Gabriel Sunday’s ‘Dope State’ is the way forward for stoner comedy


“Marijuana will one day be legal,” comedy legend Lenny Bruce once predicted, “because the many law students who are now smoking pot will one day become members of Congress and legalize it to protect themselves.”

This YouTube series is the first major stoner comedy after the ban.

Bruce, a legendary fearless performer, was arrested multiple times in the 1960s for freely speaking out on drugs, religion, politics, sex, and other taboo subjects of the day. He also wrote and published a satirical booklet called The Pot Smokers, which coolly mocked the hype and hysteria of the cannabis era.

His prediction of imminent legalization may have taken two generations longer than promised, but at least in most of the country.

But while the stoner humor has certainly evolved since Lenny Bruce’s day, the ban is what Up in Smoke, Friday, Dazed and Confused, Harold and Kumar, Pineapple Express, Broad City, High Maintenance, and other touchstones of the genre have in common.

Dope State is the first major stoner comedy after the ban.

It features performances by Dan Harmon, Adrian Grenier, Sam Jay, the Lucas Brothers, Dana Snyder, and Ron Lynch, and you can binge it on YouTube for free right now.

Roll one up and watch the trailer.

Years in the making

I first spoke to Gabriel, inventor of Dope State, in 2015 when he contacted me as part of his earliest research into the life of a cannabis journalist. I spoke to him on the phone for a few hours, sharing stories from my long stint as a High Times editor and more recently as a columnist and video host / producer at VICE.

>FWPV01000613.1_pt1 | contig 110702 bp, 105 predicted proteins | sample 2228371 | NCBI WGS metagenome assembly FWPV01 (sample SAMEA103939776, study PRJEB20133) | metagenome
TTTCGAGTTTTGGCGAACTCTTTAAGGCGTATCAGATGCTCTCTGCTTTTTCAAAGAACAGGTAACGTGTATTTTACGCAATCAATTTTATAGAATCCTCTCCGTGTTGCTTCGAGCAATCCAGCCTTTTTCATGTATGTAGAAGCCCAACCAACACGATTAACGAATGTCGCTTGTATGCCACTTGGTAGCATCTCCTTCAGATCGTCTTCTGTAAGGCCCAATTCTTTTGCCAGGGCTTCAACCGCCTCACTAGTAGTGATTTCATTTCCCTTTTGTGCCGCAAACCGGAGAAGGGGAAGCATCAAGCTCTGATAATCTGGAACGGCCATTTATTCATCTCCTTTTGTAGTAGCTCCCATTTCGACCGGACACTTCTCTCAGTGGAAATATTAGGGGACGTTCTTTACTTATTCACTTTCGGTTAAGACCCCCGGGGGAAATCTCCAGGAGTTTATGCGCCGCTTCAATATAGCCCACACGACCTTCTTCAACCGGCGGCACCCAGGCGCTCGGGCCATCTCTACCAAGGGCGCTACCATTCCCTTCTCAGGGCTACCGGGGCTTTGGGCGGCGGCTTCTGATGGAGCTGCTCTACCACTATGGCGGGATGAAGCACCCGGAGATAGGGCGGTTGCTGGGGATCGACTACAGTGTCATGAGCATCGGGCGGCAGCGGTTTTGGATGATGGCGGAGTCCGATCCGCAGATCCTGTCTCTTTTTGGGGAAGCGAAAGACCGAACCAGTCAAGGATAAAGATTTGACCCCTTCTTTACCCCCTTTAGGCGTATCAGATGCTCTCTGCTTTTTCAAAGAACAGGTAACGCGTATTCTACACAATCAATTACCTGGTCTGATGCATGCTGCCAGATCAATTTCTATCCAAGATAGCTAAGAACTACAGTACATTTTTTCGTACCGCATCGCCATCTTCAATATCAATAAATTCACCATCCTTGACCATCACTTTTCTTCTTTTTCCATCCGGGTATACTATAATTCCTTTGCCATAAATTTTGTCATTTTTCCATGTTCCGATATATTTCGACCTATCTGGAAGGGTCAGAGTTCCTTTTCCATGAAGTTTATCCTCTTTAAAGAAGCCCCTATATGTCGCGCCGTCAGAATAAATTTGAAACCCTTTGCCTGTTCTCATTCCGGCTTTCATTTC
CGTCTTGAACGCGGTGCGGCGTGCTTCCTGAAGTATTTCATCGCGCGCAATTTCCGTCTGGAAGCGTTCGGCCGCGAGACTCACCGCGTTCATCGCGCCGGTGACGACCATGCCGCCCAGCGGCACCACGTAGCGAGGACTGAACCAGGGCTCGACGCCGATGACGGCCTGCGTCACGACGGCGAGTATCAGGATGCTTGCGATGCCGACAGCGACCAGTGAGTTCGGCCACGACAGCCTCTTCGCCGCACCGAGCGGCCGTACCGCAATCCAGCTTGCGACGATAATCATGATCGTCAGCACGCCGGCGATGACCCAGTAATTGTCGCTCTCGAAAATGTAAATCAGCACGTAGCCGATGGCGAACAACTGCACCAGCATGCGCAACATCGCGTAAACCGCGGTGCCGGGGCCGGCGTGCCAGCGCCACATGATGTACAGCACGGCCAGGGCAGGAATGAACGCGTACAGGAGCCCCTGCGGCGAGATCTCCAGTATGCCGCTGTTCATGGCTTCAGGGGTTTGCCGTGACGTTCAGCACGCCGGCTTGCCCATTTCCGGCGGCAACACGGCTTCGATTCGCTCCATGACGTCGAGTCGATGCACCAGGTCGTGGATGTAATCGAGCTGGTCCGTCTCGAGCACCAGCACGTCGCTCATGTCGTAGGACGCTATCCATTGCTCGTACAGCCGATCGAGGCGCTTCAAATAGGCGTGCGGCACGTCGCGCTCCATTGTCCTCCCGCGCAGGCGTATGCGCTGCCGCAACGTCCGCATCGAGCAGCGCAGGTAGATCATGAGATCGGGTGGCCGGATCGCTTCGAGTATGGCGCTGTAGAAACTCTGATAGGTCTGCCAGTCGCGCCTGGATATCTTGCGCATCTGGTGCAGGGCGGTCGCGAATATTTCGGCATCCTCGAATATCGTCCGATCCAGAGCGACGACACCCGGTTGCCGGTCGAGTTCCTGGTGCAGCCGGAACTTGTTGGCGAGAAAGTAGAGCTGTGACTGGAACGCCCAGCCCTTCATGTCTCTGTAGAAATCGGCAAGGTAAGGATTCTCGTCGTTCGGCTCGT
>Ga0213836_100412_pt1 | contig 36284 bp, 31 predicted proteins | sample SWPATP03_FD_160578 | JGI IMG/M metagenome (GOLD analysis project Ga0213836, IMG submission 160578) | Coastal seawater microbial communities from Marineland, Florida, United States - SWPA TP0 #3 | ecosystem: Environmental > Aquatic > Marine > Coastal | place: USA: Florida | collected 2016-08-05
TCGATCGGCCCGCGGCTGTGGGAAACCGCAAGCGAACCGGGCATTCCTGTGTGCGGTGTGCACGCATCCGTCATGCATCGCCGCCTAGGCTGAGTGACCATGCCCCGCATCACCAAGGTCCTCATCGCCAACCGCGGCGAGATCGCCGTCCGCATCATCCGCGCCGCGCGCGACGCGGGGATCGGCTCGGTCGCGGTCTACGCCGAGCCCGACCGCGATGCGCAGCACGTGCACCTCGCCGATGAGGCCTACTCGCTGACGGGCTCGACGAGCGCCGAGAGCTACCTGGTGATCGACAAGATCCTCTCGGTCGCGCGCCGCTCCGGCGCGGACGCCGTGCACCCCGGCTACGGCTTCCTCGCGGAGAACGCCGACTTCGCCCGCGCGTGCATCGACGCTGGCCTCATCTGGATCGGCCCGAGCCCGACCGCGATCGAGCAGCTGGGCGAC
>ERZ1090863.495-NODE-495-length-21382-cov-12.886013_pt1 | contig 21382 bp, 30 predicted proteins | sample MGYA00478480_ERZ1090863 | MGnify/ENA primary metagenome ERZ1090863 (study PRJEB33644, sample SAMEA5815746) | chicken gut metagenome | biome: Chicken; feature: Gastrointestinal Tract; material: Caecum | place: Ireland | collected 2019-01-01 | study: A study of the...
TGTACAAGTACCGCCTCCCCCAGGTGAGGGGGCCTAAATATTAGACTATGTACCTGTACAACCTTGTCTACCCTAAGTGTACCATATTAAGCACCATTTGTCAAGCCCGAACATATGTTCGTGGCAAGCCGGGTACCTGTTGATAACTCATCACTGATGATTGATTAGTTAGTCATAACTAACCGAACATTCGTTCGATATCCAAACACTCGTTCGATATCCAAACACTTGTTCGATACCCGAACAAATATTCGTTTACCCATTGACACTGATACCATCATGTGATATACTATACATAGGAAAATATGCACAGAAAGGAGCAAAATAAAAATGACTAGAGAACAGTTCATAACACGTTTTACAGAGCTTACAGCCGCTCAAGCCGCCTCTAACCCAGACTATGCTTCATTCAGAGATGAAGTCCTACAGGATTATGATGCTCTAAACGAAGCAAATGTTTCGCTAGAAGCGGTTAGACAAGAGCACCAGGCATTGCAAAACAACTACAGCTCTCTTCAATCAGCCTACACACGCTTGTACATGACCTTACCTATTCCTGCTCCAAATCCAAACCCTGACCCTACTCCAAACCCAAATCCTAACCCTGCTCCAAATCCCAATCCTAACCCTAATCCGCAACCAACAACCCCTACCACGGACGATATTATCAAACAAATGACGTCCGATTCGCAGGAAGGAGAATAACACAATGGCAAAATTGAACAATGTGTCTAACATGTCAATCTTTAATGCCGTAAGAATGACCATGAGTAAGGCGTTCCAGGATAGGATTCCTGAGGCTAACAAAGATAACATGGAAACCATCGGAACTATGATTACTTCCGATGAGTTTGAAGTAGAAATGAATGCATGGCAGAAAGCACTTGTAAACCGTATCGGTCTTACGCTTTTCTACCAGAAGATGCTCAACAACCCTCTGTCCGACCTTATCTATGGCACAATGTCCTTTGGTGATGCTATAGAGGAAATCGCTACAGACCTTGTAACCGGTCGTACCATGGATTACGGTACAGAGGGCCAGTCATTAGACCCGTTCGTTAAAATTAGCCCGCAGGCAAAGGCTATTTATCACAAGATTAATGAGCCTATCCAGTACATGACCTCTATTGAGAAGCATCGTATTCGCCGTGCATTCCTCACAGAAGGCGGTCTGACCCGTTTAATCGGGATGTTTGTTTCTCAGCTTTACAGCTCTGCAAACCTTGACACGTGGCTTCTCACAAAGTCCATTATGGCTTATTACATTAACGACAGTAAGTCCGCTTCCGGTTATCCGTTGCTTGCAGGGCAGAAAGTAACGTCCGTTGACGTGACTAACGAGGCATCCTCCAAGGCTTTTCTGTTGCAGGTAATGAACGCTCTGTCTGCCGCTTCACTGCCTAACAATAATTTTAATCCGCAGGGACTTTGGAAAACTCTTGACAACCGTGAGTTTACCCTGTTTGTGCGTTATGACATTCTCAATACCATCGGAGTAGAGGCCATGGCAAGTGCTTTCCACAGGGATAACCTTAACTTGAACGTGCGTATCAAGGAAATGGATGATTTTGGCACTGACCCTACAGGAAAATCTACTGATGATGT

To be honest, I never expected to hear from him again.

To me, watching Dope State was like screening Spinal Tap, if you happened to be a roadie for Led Zeppelin.

Instead, he would turn up every few months with a new question about his character or some aspect of weed culture. I could tell that he really wanted to do his homework instead of relying on tired old tropes and stereotypes. But nothing prepared me for the pleasure of seeing a rough cut of Dope State for the first time.

I can only describe the experience as sort of a screening of Spinal Tap if you happened to be a roadie for Led Zeppelin or Best in Show if you are a judge at the Westminster Kennel Club. It’s not just the quality of the humor, it’s the specificity of the characters and the dedication to making them real people in a surreal setting.


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To this end, Sunday not only plays the intrepid reporter Tyler Gopnik, but also plays many of the outlaws and entrepreneurs Gopnik encounters while hosting and producing a guerrilla-style documentary (aka Dope State) that explores the world of the legal Concentrated weeds in California.

In Episode 1, he’s both Birdman – the unfortunate inventor of a THC-infused energy drink called Tree Jizz – and an over-the-top Instagram influencer called TazzyDabzs.

Rick & Morty Energy

Dope State is most enlightening when it comes to profiling OG heads from the weed underground who are struggling to gain a foothold in the corporate new cannabis economy.

In Episode 2, it is referred to as Cooter by Rick and Morty, co-creators of Dan Harmon, a longtime weed dealer who understands all too well that he is being ousted from the marketplace by the predatory forces of late state capitalism.